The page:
With more and more emphasis on the importance of diversity in board composition we hardly need reminding how hard it can be to assemble the right team. All have to pull their weight and make a contribution, so in the selection of non-executives every individual counts.
“Peter is an excellent candidate with a lot of current board experience. He would add a lot to the board,” was the pitch I received in a call from the headhunter. “He is bright, well connected and you would do well to land him.”
Peter certainly was all those things and seemed to like what he saw when he met the rest of the board. The directors resolved to offer him a position but before so doing wanted to check out the “lot of current board experience” was not too much. This was in the days before overboarding was recognised.
Peter did have a number of current board roles but appeared to be the epitome of an efficient time manager, with a well organised and spaced out roster of meetings.
All was agreed and just before Peter joined the board we resolved to organise an induction for our new recruit led by me and a fellow non-executive. All seemed to go well. At the end, following an early supper to develop the personal side of the relationship, Peter said: “That was one of the most comprehensive and useful board inductions I have ever had.”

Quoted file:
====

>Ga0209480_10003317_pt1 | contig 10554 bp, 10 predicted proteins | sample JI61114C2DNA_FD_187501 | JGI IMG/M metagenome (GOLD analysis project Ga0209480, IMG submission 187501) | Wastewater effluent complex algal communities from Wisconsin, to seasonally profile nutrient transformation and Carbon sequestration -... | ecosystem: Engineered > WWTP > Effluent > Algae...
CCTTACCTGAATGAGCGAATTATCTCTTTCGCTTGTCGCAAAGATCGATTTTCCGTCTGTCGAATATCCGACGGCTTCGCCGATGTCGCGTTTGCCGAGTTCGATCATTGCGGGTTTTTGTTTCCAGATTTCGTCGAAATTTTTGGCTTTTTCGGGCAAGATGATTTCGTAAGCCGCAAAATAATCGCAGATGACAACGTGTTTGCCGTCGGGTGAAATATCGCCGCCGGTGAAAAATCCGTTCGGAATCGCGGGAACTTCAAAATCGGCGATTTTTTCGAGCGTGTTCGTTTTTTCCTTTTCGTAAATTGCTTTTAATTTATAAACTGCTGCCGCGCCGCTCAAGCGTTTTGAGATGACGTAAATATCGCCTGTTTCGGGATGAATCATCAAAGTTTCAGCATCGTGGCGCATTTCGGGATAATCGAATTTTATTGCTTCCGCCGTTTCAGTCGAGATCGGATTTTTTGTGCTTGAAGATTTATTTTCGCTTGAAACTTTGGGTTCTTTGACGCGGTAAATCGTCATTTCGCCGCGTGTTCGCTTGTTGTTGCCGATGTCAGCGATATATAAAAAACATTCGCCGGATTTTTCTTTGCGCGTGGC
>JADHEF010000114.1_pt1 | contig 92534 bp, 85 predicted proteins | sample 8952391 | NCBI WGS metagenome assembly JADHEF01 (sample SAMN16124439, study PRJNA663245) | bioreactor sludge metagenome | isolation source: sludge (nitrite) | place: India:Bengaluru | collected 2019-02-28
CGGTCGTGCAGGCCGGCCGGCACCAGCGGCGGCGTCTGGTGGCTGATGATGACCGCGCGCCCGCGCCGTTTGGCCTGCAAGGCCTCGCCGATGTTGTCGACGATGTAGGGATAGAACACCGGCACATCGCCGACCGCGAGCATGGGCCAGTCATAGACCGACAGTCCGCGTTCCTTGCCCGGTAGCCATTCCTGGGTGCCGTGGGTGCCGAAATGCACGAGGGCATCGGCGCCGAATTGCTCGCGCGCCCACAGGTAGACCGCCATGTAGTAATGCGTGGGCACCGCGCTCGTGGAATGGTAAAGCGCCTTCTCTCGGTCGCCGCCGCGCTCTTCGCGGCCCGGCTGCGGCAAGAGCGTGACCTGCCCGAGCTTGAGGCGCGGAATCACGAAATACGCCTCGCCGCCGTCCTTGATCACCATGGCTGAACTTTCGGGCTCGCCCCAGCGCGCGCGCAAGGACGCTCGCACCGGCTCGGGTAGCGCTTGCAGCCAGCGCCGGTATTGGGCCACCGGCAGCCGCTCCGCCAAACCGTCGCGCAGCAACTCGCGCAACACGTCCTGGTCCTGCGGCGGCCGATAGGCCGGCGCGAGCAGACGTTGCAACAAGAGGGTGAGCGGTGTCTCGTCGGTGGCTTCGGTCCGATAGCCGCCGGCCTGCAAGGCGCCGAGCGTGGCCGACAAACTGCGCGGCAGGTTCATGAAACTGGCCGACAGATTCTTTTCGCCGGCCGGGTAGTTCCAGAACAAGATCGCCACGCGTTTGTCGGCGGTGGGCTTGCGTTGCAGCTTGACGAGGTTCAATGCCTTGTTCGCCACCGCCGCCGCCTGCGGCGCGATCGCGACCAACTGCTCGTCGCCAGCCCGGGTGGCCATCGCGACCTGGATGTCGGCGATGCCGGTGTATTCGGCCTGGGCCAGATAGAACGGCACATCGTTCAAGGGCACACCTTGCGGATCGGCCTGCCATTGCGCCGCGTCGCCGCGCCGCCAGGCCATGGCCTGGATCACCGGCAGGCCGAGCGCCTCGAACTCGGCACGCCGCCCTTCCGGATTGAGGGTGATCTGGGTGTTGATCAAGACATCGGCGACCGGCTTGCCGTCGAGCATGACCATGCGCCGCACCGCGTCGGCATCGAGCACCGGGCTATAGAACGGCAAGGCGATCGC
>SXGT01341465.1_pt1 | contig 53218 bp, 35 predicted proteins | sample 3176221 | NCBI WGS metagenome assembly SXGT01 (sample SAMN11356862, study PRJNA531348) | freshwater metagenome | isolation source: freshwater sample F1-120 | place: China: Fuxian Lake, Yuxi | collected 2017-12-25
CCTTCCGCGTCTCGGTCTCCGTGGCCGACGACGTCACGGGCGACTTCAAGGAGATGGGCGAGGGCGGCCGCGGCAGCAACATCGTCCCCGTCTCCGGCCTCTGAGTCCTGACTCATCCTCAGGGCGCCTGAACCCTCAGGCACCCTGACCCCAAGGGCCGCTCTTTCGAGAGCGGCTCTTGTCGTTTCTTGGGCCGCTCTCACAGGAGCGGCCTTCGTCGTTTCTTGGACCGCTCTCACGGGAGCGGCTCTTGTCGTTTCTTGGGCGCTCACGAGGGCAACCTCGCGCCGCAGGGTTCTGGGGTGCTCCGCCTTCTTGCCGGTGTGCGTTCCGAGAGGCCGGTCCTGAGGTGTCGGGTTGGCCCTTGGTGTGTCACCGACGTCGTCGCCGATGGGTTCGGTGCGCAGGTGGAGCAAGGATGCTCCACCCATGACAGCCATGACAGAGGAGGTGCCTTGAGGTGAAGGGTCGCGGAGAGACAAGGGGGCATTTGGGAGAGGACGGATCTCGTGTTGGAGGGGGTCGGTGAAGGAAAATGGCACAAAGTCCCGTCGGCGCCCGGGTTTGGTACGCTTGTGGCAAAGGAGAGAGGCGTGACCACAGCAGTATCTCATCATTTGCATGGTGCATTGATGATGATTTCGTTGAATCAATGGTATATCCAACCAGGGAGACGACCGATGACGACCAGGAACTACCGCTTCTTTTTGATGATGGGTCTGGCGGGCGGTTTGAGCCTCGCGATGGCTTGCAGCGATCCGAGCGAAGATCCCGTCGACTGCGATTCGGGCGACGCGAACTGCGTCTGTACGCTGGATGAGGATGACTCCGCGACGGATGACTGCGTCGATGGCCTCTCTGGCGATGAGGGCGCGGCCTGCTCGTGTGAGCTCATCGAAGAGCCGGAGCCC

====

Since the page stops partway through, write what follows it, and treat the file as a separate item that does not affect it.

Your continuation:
That was good feedback for sure. But what did that tell us about the quality of induction Peter had received on joining some other significant plcs?
Selection of non-executives requires real care
Peter joined the board and, before we knew it, had taken on another NED role elsewhere in addition to his existing commitments and new appointment with us. It was not long before he was only available for scheduled meetings and he became progressively harder to contact for calls between meetings. It was not unusual for him to be in a very different time zone.
When we really needed his input and contribution he was not available and despite being so well written-up in the bios of all the boards on which he sat he was too busy by half to be a good non-executive.
Do not be dazzled by the shiny baubles on the Christmas tree. In truth, my board were flattered that Oxbridge-educated Peter wanted to join our board. We were taken in by the stellar bio, the number of appointments Peter had held and still assumed. We were wrong.
A good non-executive will always have the time when the pressure is on. That is when they have the potential to be of real value to the company. Selection of non-executives requires real care, and particularly so for smaller boards. A non-executive is not just for Christmas.
The Secret NED has served on the board of a number of public and private companies, including leading an IPO.